In the case of delayed action along one of the climate change mitigation trajectories, costs increase significantly. The study by Kriegler et al. (2013) reports similar carbon prices with an estimated 5 percent annual rate of increase; for the various scenarios considered, they estimated a near-term price of between $10/tCO2 and $50/tCO2, rising to $500/tCO2 to $2500/tCO2 in 2100. Azar et al. (2010) estimate that it may take half a century for the technological and social infrastructure for practical and cost-effective BECCS to exist, to be applied at a global scale, and to reduce atmospheric carbon dioxide concentrations at a significant rate (e.g., 0.5 to 1 ppm CO2/yr, or 8 to 16 GtCO2/yr4).
1 It is important to note that bioenergy and CCS, coupled as BECCS, does not require these two components to take place in the same geographic region. If bioenergy and CCS efforts are taking place, the result is the same as BECCS efforts.
2 The level of 450 ppm CO2 will likely lead to an equilibrium warming of greater than 2°C (NRC, 2011). For reference, by the end of 2012, atmospheric concentrations of CO2-eq had already reached 476 ppm (http://www.esrl.noaa.gov/gmd/aggi/aggi.html).
3 Future options will be limited by available land and pressures from an increased population; for further discussion of these issues, see Chapter 3.
4 The amount of CO2 that must be captured and stored in order to reduce the amount of CO2 in the atmosphere by one ton depends on emission scenarios and assumptions about the global carbon cycle. The committee uses a ratio of 2:1 for simplicity based on the fraction of CO2 emissions that remain in the atmosphere under current conditions (see Table 2.1), but there are also positive feedbacks (e.g., release of CO2 from permafrost) that may make this ratio higher (MacDougall, 2013).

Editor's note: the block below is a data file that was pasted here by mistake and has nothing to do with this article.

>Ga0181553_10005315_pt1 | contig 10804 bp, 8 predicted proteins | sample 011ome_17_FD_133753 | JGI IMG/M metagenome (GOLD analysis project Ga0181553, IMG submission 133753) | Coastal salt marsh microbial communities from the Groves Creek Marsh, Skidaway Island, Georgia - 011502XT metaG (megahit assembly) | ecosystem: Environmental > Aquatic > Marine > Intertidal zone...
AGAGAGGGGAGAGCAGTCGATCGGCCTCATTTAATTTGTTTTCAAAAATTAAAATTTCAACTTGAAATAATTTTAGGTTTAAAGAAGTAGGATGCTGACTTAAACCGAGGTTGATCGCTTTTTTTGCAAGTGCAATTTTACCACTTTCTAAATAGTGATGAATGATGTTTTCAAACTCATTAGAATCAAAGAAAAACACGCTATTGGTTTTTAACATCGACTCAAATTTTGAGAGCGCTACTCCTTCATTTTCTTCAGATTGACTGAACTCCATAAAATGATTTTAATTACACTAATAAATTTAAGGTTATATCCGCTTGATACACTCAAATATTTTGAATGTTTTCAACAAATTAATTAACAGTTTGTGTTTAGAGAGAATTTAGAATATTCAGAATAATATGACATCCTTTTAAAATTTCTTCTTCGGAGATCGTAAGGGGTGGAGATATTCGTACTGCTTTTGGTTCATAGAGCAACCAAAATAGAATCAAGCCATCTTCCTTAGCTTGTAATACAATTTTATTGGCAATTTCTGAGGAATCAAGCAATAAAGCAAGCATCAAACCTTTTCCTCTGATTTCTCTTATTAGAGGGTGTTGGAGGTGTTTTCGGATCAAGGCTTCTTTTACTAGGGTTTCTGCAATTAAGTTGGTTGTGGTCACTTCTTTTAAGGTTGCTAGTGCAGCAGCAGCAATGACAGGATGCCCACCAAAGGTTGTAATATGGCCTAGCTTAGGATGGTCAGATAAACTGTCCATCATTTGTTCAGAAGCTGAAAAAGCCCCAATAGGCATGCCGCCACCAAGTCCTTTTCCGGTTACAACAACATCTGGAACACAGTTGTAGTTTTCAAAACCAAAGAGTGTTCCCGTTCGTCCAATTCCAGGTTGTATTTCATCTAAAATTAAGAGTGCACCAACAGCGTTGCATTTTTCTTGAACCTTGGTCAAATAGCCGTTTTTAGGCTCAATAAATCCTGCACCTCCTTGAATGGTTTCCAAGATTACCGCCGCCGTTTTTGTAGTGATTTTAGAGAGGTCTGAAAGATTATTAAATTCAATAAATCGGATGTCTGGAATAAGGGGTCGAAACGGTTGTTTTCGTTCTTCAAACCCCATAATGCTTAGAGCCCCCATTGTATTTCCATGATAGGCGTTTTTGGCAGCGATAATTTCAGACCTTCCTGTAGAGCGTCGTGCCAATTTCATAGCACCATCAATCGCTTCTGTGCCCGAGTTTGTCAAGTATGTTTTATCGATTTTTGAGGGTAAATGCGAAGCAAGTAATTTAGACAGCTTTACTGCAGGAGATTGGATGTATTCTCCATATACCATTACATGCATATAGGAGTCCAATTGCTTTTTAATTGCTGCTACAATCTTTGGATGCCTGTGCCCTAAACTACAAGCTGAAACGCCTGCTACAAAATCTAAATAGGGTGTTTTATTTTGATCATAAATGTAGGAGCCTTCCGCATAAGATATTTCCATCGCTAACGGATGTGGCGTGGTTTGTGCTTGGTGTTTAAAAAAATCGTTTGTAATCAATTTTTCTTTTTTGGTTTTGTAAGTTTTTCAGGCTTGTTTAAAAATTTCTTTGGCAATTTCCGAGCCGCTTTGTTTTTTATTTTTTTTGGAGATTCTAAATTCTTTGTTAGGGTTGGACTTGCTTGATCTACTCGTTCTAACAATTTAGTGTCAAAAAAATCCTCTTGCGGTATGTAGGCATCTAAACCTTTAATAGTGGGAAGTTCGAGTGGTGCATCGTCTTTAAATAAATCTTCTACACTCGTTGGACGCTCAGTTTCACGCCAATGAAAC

In the analysis of Kreigler et al. (2013), BECCS is limited to a removal of ~15 GtCO2/yr;5 they conclude that if CDR were to be applied at sufficiently large scale, DAC would become economically competitive with BECCS due to land and resource limitations. Overall, the inclusion of BECCS into integrated assessment models allows for significantly lower targets to become possible at reduced costs.
It is important to emphasize that both BECCS and DACS, which are the CDR approaches that appear to have the greatest potential for carbon dioxide reduction given the current state of knowledge, depend on the availability of geologic reservoirs capable of accepting and reliably storing massive amounts of CO2 (discussed in more detail in Chapter 3). Although the technology to capture CO2 and sequester it in a geological reservoir exists today, significant improvements would be required for widespread deployment. Today there are five commercial-scale projects capturing and disposing of CO2 at a combined rate of ~5 MtCO2/yr, with approximately 35 MtCO2 sequestered since 1996 (Benson et al., 2012). According to the IAMs highlighted in the Special Issue on Science Policy of Negative Emissions Technologies in the journal Climatic Change (Tavoni and Socolow, 2013), the rates of future CDR range from 10 to 35 GtCO2/yr. Meeting this challenge will require a thousandfold scale-up of the current CCS activities that take place today. CDR is at an early development stage, and further research and development and emerging technologies may greatly lower costs and increase capacity and deployment readiness and may thus significantly alter the above conclusions.
5 For reference, global integrated terrestrial primary production is approximately 220 GtCO2 per year (Ciais et al., 2013; Field et al., 1998; MacDougall, 2013).